Taking a hard look at the “hard edge”
Viewing just the south-facing wall of the main gallery at David Klein Gallery’s new downtown Detroit location, you might never imagine that there are three different artists included in the current show, Economy of Form: Matthew Hawtin, Mary Kim, and Mark Sengbusch, which held its opening reception on November 14th, and will run through December 24th. Closest to the door is Pitch, a six-sided monochrome piece in matte black by Hawtin—a dimensional canvas that resembles an iconic jewel shape tipped on its side. This flows in seamless conversation with Kim’s Two circles, which conveys two roughly circular forms made out of rigid lengths of wood, likewise bending outside the 2D plane, and swathed in bright acrylic shades of chartreuse and red. The wall terminates in Sengbusch’s Gibson 6, which distills his signature set of symbols, laboriously scrimshawed into acrylic-painted wood, into six scaled-up details in shades of matte black and grey.
Spare arrangements, vibrant monotones, and careful use of geometry is present in all three bodies of work, and the exhibition title refers to a characteristic of the term “hard edge,” first applied to Four Abstract Classicists, which opened at the San Francisco Museum of Art in 1959. The artists featured in the 1959 show were John McLaughlin, Lorser Feitelson, Frederick Hammersley, and Karl Benjamin, and give clues to some of the formal inspiration for the artists on display at David Klein—as indeed they have spawned entire generations of work springing from these starting points, including that of Ellsworth Kelly, Robert Indiana, Paul Feely, and numerous others. Perhaps rising less automatically to mind and representing a more unique expression of these artists individual visions are some wellsprings of inspiration that fall outside the contemporary arts canon; Kim’s second Master’s degree in architecture transformed her previously more traditionally 2D approach to painting into the 3-dimensional constructions that just from the walls at hard angles; Hawtin’s almost two-decade long experiments with the “torqued canvas” that removes the physical structures of the painting stretcher and frame; Sengbusch’s obsession with seminal science fiction writer and visionary futurist William Gibson.
In some ways, the three artists in this group show work together so perfectly because they have each chosen to zoom into the fine details of one traditional element of painting—Kim’s works are entirely stretcher and or/frame, Hawtin’s are obsessed with the canvas surface (sometimes actually fiberglass, affording a preternaturally smooth finish), and Sengbusch has generated an elaborate vocabulary of original signifiers. This last elevates Sengbusch’s work to a unique level, translating his source material into a visible and new language that goes beyond art history, and breaks into future territory. But while writers like Gibson are necessarily preoccupied with the meaning of words, Sengbusch is concerned with the form, the literal design of language—a rich subject for investigation. To create language without meaning is a truly difficult task, when you consider the awesome power of the human mind to translate symbols as diverse as a musical note, hànzì or kan’ji (Chinese and Japanese characters, respectively), or the letters you are currently reading into meaningful sounds, and Sengbusch’s finished canvases of course lend themselves to interpretation, when viewed by anyone trained to seek meaning from signifiers.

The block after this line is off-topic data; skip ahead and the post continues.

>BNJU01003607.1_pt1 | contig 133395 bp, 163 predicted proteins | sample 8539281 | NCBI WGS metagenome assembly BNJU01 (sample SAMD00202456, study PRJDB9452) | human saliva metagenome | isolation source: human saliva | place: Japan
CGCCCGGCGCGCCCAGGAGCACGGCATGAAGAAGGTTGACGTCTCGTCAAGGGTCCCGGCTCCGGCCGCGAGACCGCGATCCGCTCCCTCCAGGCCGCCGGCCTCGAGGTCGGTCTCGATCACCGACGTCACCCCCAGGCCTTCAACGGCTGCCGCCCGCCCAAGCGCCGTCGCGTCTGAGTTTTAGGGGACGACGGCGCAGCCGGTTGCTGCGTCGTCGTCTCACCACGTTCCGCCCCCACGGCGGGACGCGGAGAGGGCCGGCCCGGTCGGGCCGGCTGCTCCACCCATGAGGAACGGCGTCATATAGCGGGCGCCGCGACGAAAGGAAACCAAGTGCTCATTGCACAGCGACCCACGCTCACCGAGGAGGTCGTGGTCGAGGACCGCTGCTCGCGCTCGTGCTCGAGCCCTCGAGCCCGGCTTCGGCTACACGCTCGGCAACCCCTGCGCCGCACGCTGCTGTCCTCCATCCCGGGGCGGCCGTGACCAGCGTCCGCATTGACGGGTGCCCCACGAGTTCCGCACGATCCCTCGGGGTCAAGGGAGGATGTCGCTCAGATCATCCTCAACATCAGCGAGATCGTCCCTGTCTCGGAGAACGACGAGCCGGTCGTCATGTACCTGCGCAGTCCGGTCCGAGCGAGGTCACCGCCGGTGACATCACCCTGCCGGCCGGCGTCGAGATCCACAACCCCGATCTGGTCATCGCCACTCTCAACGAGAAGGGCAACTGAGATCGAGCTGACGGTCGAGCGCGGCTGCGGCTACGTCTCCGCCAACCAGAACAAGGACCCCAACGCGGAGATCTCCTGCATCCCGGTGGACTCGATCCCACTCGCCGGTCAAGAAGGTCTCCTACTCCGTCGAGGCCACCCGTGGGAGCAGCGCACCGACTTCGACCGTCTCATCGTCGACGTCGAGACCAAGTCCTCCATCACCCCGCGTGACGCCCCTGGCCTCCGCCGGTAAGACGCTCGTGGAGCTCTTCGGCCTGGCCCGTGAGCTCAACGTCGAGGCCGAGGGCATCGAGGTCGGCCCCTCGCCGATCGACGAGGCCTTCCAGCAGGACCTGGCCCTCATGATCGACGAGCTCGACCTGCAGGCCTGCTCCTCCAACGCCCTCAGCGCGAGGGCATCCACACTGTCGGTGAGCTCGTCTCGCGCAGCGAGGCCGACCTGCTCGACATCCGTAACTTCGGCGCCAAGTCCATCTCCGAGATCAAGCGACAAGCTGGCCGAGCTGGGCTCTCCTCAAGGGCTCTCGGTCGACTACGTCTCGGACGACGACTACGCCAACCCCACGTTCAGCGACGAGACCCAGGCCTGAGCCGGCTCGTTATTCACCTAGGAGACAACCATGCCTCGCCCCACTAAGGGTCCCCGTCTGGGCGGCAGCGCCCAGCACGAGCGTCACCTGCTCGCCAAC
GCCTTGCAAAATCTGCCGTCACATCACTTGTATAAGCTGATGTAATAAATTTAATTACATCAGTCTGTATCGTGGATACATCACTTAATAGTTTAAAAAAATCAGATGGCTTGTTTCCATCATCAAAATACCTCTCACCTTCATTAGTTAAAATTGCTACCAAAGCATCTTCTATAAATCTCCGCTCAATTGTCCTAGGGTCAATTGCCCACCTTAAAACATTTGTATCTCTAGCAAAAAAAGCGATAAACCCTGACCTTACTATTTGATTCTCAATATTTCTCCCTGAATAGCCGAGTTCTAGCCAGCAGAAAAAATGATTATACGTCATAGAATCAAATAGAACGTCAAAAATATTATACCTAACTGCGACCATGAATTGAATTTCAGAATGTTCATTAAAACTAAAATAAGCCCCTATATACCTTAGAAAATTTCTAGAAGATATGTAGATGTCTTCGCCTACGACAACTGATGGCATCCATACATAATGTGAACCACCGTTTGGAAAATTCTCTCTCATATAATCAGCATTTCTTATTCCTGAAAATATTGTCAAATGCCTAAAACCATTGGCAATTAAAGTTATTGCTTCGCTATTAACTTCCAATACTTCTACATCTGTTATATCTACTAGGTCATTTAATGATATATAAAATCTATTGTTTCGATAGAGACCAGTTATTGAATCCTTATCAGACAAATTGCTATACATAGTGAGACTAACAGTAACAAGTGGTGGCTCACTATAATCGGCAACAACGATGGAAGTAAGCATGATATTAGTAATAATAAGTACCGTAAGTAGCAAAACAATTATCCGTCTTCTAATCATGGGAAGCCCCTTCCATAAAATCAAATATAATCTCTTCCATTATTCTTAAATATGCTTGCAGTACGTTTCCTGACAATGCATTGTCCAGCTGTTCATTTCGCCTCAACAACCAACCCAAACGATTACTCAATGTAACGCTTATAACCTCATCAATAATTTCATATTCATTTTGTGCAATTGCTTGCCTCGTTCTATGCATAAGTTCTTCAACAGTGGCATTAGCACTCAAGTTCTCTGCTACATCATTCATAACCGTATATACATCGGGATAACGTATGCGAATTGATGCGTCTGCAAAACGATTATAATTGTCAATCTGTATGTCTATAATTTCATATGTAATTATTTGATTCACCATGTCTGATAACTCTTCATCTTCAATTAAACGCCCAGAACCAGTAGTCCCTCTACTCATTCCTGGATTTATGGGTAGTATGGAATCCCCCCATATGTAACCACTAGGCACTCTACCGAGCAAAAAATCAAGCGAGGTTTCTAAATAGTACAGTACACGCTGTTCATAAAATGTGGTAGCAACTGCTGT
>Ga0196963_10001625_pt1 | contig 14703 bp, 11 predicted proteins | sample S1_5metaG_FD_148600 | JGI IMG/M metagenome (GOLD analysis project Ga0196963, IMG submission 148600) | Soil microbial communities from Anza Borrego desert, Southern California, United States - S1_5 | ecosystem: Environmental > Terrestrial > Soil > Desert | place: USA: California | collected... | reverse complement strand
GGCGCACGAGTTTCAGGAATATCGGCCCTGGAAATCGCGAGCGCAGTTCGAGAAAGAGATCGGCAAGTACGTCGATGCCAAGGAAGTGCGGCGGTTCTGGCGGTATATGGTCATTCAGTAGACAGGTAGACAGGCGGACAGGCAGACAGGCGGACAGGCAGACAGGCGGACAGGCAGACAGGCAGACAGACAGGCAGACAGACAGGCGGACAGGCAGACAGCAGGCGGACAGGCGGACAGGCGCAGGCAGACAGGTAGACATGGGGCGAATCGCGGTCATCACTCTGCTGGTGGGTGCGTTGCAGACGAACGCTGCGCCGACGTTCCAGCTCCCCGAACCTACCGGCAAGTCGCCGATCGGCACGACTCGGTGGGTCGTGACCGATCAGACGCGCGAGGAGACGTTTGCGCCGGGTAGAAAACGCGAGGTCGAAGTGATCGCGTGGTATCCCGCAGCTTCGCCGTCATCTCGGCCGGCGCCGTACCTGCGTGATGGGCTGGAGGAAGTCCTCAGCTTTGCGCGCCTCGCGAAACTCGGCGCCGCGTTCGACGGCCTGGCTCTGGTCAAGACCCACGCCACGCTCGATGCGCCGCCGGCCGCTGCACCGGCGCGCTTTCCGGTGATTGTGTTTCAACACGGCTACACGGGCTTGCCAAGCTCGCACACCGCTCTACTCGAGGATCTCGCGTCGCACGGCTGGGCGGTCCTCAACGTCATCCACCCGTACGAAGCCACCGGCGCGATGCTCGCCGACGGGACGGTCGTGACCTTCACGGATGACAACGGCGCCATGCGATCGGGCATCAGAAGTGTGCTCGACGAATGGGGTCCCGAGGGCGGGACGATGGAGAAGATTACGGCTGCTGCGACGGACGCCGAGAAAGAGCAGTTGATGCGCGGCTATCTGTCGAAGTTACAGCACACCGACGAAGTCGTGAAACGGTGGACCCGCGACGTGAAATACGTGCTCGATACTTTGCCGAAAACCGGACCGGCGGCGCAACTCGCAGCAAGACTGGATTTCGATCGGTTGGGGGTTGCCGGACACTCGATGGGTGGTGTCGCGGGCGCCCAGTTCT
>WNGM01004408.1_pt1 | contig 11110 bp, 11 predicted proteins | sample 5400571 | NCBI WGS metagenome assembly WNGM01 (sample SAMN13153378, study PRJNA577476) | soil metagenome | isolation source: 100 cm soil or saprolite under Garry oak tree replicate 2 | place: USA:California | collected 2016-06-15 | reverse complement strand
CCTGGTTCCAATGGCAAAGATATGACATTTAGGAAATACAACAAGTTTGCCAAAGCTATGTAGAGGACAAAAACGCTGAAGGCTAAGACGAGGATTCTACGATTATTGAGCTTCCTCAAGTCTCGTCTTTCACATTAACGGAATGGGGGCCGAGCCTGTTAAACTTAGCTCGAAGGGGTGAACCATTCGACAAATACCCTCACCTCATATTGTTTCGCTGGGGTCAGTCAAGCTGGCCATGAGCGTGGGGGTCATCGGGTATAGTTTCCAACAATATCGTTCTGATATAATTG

Altogether, a very strong show at David Klein Gallery, with allusions to the rich lineage of minimalist and hard edge traditions, and a few new twists thrown in to keep the conversation moving!
Economy of Form: Matthew Hawtin, Mary Kim, and Mark Sengbusch remains on display from November 14 – December 24, 2015 at David Klein Gallery – 1520 Washington Boulevard, Detroit